How do you stay organized and on top of your work? Similarly, how do you balance and switch between your various roles and writing styles?
I keep a planner filled with all sorts of deadlines. A great majority of these are self-induced mini-deadlines, like “finish a shitty first draft by the end of the day.” These mini deadlines are steps that lead up to the completion of a large project. I’m also a list queen. If I write a task on my list, I’ll make it happen. I keep a lot of spreadsheets that help me stay organized. In-between, I’ll walk my dog or grab a snack before I move onto the next task. Switching from freelance work to library work is easy because I have a commute separating the two. All writing requires the same approach of goal-setting and goal-reaching. Switching between different types of writing—articles, short stories, poems, product copy, social media—became easier once I identified the commonality. My mentor, Lynn, taught me this.
Who are your favorite writers?
Carl Hiaasen characterizes the state of Florida hilariously and truthfully in his work. Cindy Crabb first attracted me to the zine form through her series Doris. I keep a copy of Lorrie Moore’s Self-Help next to my desk—her humor is experimental and sharp. And Patti Smith completely changed the way I examine my own creative impulses when I read Just Kids.
What are some of your favorite writing-focused platforms, websites, and resources?
In graduate school, I read a ton of writing craft books, but they were a little too rigid for my enjoyment. I like prompt books—I always recommend the anthology Naming the World to anyone who’s interested in writing. Also, anything by Austin Kleon or Lynda Barry. They each use words and images to discuss the creative process. I don’t really use online resources. I maintain a Google Chrome folder called “Really Excellent Writing,” filled with hundreds of pieces of journalistic inspiration I’ve collected for years. When I’m feeling stuck in an article, I’ll read some of the articles in that folder. When I’m feeling stuck in fiction writing, I refer to the shelf of my 30 favorite books next to my desk.
What are you currently working on in terms of your fiction writing? What has that process looked like?
Fiction-wise, I’m working on a short story for 15 Views of Jacksonville, an anthology produced by Bridge Eight literary magazine. I’ve also been revising a handful of stories that need development. It can take me years to finish a short story. I’m forcing myself to push work across the desk to various submission platforms, but that’s a job of its own. I graduated from an intense MFA program earlier this year, so I’ve been feeling a little burnt out. Building a story on the page is an all-consuming task. I know I’ll eventually return to it with more enthusiasm. I’m enjoying writing other things for now. As long as writing, I’m satisfied.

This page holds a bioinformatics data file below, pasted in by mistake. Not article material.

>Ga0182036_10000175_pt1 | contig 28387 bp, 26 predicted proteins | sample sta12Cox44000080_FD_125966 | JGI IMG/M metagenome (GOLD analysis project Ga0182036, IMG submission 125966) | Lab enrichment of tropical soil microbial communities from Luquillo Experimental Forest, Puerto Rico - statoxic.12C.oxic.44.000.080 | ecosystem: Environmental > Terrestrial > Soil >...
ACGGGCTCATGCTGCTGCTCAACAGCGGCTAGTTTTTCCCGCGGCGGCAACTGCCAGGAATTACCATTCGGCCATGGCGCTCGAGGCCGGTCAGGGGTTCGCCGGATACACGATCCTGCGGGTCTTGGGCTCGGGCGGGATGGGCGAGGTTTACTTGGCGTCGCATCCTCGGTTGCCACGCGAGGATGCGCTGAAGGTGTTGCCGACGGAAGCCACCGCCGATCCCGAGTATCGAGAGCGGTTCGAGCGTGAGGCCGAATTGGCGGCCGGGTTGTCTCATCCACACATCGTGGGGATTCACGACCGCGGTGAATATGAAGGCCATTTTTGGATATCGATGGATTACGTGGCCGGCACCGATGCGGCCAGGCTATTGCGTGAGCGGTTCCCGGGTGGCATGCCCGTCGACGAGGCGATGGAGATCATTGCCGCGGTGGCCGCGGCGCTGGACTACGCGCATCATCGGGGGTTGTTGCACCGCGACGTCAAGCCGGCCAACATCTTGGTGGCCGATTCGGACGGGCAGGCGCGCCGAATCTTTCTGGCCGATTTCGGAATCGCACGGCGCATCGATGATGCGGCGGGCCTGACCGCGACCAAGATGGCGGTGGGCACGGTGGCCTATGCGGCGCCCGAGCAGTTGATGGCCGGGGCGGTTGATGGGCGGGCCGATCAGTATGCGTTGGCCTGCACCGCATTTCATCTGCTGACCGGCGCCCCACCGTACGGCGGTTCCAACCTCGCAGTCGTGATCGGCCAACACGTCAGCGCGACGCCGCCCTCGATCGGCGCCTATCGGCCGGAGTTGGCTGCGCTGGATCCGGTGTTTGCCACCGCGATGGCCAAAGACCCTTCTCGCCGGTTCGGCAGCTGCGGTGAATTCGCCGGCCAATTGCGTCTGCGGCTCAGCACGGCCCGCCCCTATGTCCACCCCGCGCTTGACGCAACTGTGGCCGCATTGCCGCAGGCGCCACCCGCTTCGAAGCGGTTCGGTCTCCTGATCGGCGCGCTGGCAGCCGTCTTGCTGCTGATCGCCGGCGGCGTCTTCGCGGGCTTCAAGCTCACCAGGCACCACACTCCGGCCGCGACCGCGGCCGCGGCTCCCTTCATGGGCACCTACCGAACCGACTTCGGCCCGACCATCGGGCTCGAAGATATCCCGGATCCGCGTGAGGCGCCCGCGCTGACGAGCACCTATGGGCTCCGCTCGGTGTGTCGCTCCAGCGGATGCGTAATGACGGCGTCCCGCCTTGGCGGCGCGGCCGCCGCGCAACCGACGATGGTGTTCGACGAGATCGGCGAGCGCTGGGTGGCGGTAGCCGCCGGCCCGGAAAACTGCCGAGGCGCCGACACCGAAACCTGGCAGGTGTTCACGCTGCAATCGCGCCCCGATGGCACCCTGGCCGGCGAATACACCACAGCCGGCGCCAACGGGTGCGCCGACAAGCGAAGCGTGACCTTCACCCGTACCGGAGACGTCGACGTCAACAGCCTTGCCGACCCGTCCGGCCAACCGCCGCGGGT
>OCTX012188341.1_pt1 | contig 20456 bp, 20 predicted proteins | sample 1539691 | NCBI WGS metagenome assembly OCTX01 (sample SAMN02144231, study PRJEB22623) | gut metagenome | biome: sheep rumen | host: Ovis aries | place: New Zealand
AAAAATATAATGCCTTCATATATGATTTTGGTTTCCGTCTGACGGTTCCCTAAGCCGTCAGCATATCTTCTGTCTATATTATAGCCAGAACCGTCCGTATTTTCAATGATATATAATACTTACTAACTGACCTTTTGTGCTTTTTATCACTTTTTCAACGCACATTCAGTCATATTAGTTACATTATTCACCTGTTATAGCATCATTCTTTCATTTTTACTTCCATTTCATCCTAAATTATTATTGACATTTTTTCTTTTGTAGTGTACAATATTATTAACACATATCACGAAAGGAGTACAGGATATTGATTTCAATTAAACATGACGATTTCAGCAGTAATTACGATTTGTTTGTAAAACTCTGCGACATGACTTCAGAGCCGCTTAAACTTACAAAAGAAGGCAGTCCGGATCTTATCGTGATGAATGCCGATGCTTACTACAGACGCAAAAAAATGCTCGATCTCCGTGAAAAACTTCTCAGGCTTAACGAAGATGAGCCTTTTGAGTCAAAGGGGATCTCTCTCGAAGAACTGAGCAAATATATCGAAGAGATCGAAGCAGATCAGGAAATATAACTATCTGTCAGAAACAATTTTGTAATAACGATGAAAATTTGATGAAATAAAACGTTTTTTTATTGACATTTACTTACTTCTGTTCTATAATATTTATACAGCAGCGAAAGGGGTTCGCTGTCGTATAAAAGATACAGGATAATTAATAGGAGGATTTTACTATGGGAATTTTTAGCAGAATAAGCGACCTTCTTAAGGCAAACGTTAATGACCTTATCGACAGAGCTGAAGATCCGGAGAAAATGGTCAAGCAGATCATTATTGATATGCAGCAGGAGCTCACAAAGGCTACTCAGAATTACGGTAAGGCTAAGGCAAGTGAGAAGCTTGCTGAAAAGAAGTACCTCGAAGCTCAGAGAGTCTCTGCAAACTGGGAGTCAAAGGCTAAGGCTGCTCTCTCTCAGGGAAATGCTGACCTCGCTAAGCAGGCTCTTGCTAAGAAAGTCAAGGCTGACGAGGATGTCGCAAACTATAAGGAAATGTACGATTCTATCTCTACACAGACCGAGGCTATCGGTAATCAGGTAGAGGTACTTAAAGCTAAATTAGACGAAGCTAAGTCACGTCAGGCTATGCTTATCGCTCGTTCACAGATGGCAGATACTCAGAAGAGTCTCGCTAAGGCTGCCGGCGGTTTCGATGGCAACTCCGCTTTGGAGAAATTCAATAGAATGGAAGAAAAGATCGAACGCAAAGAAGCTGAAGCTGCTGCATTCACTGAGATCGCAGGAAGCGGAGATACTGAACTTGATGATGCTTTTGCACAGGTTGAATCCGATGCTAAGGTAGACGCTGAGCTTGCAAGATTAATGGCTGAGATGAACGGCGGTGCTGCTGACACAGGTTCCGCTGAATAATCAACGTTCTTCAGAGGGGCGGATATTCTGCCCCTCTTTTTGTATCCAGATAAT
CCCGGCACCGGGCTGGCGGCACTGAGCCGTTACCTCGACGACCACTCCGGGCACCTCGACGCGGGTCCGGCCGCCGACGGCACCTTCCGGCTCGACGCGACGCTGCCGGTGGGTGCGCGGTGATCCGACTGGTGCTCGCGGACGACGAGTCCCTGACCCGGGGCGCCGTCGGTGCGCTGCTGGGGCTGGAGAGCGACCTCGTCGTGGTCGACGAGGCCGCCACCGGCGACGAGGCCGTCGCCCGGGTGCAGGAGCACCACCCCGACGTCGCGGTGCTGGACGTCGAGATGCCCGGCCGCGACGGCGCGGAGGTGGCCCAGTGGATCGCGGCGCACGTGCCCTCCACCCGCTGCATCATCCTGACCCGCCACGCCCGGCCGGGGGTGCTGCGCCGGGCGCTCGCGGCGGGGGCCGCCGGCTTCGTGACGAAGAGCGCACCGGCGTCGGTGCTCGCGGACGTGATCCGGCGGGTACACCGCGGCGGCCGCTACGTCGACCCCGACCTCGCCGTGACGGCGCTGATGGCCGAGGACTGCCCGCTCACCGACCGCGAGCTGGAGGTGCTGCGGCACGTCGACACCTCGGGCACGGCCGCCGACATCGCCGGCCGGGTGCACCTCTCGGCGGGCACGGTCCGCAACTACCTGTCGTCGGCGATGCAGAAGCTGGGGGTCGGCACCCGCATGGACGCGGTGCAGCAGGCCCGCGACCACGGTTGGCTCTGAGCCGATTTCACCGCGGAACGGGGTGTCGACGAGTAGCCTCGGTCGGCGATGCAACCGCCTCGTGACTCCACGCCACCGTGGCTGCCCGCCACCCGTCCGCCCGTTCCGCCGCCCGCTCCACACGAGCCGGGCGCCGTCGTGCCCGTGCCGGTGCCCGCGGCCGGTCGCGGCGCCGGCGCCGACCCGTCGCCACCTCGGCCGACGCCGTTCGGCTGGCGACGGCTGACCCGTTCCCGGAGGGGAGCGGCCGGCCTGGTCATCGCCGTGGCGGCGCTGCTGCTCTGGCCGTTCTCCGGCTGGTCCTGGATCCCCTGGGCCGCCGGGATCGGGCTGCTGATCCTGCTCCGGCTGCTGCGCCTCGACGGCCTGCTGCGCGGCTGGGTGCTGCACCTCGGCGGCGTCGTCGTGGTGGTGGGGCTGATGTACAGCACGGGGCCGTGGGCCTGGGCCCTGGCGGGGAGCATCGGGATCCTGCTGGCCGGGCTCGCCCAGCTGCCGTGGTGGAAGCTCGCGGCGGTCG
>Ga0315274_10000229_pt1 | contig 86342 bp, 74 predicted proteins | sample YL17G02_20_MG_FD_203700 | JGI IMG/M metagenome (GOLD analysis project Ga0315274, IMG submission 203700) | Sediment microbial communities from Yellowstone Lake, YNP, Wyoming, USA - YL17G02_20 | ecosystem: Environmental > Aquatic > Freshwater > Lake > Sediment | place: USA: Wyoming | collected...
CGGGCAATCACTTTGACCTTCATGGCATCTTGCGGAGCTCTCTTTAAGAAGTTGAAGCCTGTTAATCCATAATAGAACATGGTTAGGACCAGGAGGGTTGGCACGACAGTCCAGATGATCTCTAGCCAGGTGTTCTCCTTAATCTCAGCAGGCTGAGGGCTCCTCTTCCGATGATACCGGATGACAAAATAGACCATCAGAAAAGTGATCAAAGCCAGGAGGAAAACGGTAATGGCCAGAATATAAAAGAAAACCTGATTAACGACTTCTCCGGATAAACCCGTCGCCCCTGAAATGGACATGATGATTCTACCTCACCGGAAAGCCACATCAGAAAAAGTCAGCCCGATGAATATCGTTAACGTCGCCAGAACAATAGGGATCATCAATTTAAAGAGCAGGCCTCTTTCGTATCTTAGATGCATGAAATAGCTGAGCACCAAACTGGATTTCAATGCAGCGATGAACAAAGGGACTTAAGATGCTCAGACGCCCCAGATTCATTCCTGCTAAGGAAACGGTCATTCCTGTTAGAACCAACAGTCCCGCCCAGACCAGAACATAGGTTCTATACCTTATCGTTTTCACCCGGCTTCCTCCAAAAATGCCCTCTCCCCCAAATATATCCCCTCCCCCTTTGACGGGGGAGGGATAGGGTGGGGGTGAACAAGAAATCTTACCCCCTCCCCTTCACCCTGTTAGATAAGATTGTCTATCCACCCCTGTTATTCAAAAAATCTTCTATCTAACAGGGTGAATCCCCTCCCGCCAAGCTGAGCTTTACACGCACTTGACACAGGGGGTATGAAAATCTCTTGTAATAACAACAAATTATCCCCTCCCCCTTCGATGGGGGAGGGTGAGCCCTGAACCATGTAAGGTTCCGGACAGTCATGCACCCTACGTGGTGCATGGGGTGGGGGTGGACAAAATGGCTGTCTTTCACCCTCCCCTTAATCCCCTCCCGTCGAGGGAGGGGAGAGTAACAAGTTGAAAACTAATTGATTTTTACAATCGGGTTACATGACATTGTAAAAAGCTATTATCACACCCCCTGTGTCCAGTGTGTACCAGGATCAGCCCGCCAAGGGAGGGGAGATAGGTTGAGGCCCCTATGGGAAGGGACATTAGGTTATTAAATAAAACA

Similarly, tell us about 'Nickname.' What inspired it, and what does it mean to you?
I first discussed making a zine with my friend Aysha Miskin back in 2014. She’s a talented illustrator, and we work really well together creatively. We decided on a zine because it’s simple to produce, and we both like the physical form, which feels a little archaic in the digital age. From the start, Aysha was gung-ho about the project, but I kept getting hung up on my own perfectionism. I wanted the zine to look and feel a certain way, but toiling over “doing it right” was just holding me back from making it happen. Earlier this year, Aysha and I returned to the zine project. We still had our work from 2014 on Google Drive, so we chose the pieces we wanted to include and added some new stuff. Setting a release date and giving the project a name helped us get it together. We named the zine Nickname because of our uncommon first names. When Aysha and I introduce ourselves to people, they always ask, “Is that a nickname?” When your artistic medium starts to become your career, it’s easy to lose sight of why you started writing/painting/sewing/dancing/singing in the first place. Getting serious about writing caused me to lose my playfulness for a few years. The zine is teaching me how to get it back.
Do you have any advice for women or freelance writers in the beginning stages of pitching their work?
Pitching is hard. It’s the email equivalent of taking off your clothes to lay on a table and place sushi on your breasts, Samantha Jones-style. I don’t know anyone who enjoys pitching. Realizing this discomfort has been helpful for me. It’s hard enough to believe in yourself, let alone convince an editor (most likely a stranger) to believe in your work, too. I advise fellow freelancing ladies to make their pitches specific. State the article’s topic, your goal for writing it, and a reasonable time you could have it ready.
How have the technological advances of writing affected both your job and personal perspective as a writer? What have the upsides and downsides of that been for you?
The switch from journalism to “content” is a tough one to swallow. Everything is an ad. When you’re trying to write a truthful article, but you’re not allowed to say anything negative about the subject, it starts to feel dishonest. The market couldn’t be more confusing for fiction writers. Anyone can be a fiction writer because anyone can self-publish a book. Often, you can even make more money self-publishing than you would with a traditional publisher. Literary magazines are changing, too, because so many of them are only available online. So, is it better to publish a lot of your work with any publication? Or is it best to be selective about where you publish, knowing that you won’t publish much of your stuff? Most of the answer depends on your personal goals as a writer. You have to have strong instincts. An accepted submission can mean nothing, or it can mean everything.
How much of your average workday involves using creativity? How does being creative affect your productivity? Do you ever struggle with it?